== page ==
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Family Background, Cultural Capital, Obesity, and Academic Achievement in Childhood

Yu, Baeksan (2020) Family Background, Cultural Capital, Obesity, and Academic Achievement in Childhood. Doctoral Dissertation, University of Pittsburgh. (Unpublished)

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Abstract

In the dissertation, I attempt to show how and why students’ cultural knowledge and body shape are intertwined, which serve as an underlying mechanism of social and cultural reproduction in childhood. The dissertation consists of two main topics. For the first topic (second chapter), I investigate whether cultural capital matters for childhood obesity. While prior cultural capital studies have primarily focused on students’ affective and cognitive orientations to schooling, I focus on the possible link between cultural capital and obesity as an alternative explanation for reduced educational success among minority students. This study is the first to investigate the longitudinal effects of cultural capital on student body mass index with large scale data. For the second topic (third chapter), I attempt to identify the mediating mechanism in the relationship between childhood obesity and academic achievement. Despite the growing concern about weight stigmatization and discrimination in the US, no empirical studies have investigated possible mediating roles of teacher evaluation on obese children’s academic performance among marginalized subpopulations and have quantified the influence. To do so, I employ the newly released Early Childhood Longitudinal Study kindergarten cohort (ECLS-K: 2011), which is a nationally representative sample of American children who entered kindergarten in 2010-2011. In answering the proposed research questions, I attempt to exploit the advantages of structural equation modeling with a combination of econometric and quasi-experimental methods. The results of this study demonstrate that student cultural activity does reduce the risk of being obese in elementary schooling and that the negative influence of weight stigmatization might be comparable to racial discrimination or even more pronounced for minority girls. Taken together, this study shows us the nuanced ways in which educational and health inequalities are perpetuated or exacerbated in childhood.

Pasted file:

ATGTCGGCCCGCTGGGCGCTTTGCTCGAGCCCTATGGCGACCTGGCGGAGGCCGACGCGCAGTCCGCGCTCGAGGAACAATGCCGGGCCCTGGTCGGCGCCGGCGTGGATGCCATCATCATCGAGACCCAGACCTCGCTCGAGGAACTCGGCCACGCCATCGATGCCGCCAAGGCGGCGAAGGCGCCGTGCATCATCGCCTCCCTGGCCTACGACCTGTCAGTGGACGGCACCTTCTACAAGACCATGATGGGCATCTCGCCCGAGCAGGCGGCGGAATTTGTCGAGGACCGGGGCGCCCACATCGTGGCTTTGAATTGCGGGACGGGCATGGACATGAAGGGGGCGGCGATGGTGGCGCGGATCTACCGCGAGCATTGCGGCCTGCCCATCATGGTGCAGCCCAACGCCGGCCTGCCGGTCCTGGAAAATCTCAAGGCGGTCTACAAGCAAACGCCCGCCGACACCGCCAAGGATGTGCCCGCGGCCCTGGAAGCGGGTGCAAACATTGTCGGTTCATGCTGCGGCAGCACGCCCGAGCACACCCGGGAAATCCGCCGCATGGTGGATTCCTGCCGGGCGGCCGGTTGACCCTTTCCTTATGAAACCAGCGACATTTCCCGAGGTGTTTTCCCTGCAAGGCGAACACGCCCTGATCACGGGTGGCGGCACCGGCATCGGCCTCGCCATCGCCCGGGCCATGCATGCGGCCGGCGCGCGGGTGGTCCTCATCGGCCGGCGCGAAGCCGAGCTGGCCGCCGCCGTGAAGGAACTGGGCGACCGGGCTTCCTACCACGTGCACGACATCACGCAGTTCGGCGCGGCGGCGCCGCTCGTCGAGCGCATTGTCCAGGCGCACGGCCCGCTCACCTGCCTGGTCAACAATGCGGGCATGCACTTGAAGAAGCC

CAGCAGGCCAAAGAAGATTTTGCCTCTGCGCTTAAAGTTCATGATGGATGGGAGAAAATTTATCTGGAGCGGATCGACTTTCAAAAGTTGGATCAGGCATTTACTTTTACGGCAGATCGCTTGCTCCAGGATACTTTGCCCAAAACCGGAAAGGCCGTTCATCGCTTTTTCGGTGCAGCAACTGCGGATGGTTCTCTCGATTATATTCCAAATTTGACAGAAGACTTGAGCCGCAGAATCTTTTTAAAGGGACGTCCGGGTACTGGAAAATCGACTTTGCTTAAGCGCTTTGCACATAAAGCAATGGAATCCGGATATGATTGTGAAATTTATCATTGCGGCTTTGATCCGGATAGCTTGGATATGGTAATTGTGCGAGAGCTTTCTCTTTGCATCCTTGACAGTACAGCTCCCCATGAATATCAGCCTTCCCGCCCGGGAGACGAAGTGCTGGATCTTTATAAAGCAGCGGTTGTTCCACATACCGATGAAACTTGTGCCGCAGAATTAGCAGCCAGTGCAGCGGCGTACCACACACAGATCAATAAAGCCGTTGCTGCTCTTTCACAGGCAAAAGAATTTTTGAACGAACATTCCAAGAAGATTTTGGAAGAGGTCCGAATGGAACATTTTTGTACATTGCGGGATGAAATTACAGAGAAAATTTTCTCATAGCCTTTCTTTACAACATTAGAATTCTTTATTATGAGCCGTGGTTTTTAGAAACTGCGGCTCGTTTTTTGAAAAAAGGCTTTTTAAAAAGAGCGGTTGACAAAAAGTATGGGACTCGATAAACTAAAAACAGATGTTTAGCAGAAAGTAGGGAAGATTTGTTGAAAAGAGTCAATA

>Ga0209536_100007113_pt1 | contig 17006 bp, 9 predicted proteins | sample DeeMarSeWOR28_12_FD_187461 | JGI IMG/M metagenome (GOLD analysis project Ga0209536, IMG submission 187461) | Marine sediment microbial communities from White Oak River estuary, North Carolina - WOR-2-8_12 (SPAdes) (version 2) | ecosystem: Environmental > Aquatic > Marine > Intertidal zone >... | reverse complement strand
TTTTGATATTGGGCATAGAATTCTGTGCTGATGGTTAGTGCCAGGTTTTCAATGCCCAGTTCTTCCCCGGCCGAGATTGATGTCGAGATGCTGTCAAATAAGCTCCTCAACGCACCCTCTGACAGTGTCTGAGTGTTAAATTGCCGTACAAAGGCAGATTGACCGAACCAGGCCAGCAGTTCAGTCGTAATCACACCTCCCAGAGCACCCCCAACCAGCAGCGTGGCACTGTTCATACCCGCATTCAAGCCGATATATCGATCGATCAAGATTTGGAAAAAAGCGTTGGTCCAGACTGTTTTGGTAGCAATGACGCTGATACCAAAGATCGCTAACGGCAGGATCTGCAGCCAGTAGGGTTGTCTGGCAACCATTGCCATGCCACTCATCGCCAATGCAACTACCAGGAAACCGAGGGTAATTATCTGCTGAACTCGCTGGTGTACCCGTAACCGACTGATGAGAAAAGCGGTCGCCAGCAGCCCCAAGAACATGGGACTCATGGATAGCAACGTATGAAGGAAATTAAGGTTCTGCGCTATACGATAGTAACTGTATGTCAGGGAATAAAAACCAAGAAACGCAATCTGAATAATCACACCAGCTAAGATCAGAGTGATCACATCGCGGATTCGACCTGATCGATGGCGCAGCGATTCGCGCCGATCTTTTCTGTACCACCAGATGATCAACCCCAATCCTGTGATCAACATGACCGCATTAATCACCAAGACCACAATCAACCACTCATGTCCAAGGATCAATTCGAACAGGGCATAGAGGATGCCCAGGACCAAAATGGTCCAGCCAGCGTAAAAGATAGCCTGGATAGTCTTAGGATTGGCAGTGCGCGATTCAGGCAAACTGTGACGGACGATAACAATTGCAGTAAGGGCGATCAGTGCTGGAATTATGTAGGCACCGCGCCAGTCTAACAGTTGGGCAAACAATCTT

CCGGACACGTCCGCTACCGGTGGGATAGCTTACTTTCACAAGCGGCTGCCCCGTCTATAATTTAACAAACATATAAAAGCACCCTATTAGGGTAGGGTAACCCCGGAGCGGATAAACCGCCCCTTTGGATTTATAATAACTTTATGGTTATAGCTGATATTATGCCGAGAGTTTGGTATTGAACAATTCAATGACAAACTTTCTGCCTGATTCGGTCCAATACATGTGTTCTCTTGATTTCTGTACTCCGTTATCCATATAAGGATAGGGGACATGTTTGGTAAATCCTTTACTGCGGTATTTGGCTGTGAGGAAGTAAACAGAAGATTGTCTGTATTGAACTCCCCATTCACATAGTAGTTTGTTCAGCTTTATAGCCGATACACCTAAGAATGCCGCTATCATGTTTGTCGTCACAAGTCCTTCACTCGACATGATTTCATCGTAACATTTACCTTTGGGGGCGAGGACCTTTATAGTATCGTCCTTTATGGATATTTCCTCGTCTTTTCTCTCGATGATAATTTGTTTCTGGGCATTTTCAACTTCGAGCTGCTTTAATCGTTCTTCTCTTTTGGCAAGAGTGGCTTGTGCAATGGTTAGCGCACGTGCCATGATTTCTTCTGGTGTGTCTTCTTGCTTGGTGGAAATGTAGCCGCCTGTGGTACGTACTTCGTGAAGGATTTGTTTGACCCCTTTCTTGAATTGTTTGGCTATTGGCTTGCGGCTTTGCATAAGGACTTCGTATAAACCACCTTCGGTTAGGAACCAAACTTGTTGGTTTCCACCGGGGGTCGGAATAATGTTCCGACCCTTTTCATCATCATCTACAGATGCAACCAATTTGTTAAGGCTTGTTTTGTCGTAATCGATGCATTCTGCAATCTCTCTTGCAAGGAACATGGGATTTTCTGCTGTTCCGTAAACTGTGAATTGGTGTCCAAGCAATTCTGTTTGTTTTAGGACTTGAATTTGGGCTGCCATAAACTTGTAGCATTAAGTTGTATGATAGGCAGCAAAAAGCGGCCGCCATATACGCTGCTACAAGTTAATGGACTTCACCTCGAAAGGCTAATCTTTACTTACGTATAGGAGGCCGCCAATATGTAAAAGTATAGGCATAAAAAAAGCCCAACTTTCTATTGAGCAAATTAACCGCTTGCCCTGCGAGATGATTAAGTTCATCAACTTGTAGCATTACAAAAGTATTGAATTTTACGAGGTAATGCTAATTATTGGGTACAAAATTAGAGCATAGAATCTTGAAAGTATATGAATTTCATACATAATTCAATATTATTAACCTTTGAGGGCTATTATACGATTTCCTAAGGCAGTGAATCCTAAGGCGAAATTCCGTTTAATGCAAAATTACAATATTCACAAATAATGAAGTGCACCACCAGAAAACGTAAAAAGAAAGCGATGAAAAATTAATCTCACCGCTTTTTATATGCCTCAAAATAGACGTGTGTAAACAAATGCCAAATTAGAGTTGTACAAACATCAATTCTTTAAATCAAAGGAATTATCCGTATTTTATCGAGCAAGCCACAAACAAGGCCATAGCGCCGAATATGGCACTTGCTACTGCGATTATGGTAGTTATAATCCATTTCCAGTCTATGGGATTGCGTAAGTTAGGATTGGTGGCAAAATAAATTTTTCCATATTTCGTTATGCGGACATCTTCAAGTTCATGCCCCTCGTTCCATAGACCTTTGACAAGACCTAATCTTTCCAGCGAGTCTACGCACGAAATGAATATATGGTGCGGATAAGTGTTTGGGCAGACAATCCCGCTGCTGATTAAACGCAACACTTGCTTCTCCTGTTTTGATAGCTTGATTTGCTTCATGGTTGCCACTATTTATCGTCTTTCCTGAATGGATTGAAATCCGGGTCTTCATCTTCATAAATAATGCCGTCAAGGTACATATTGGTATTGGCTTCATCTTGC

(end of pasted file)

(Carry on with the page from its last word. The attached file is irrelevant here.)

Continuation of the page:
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Details

Item Type: University of Pittsburgh ETD
Status: Unpublished
Creators/Authors:
CreatorsEmailPitt UsernameORCID
Yu, Baeksanpostcentre@pitt.edu0000-0002-1167-2254
ETD Committee:
TitleMemberEmail AddressPitt UsernameORCID
Committee ChairKelly, Seanspkelly@pitt.edu
Committee MemberShafiq, Najeebmnshafiq@pitt.edu
Committee MemberCorrenti, Richardrcorrent@pitt.edu
Committee MemberDavis, Kelliannkelli.davis@pitt.edu
Committee MemberFinkel, Stevenfinkel@pitt.edu
Date: 2 September 2020
Date Type: Publication
Defense Date: 12 June 2020
Approval Date: 2 September 2020
Submission Date: 1 August 2020
Access Restriction: 2 year -- Restrict access to University of Pittsburgh for a period of 2 years.
Number of Pages: 153
Institution: University of Pittsburgh
Schools and Programs: School of Education > Administrative and Policy Studies
Degree: PhD - Doctor of Philosophy
Thesis Type: Doctoral Dissertation
Refereed: Yes
Uncontrolled Keywords: Family Background, Cultural Capital, Childhood Obesity, Weight Bias, Social Stratification of Health
Date Deposited: 02 Sep 2020 16:00
Last Modified: 02 Sep 2020 16:00
URI: http://d-scholarship.pitt.edu/id/eprint/39497

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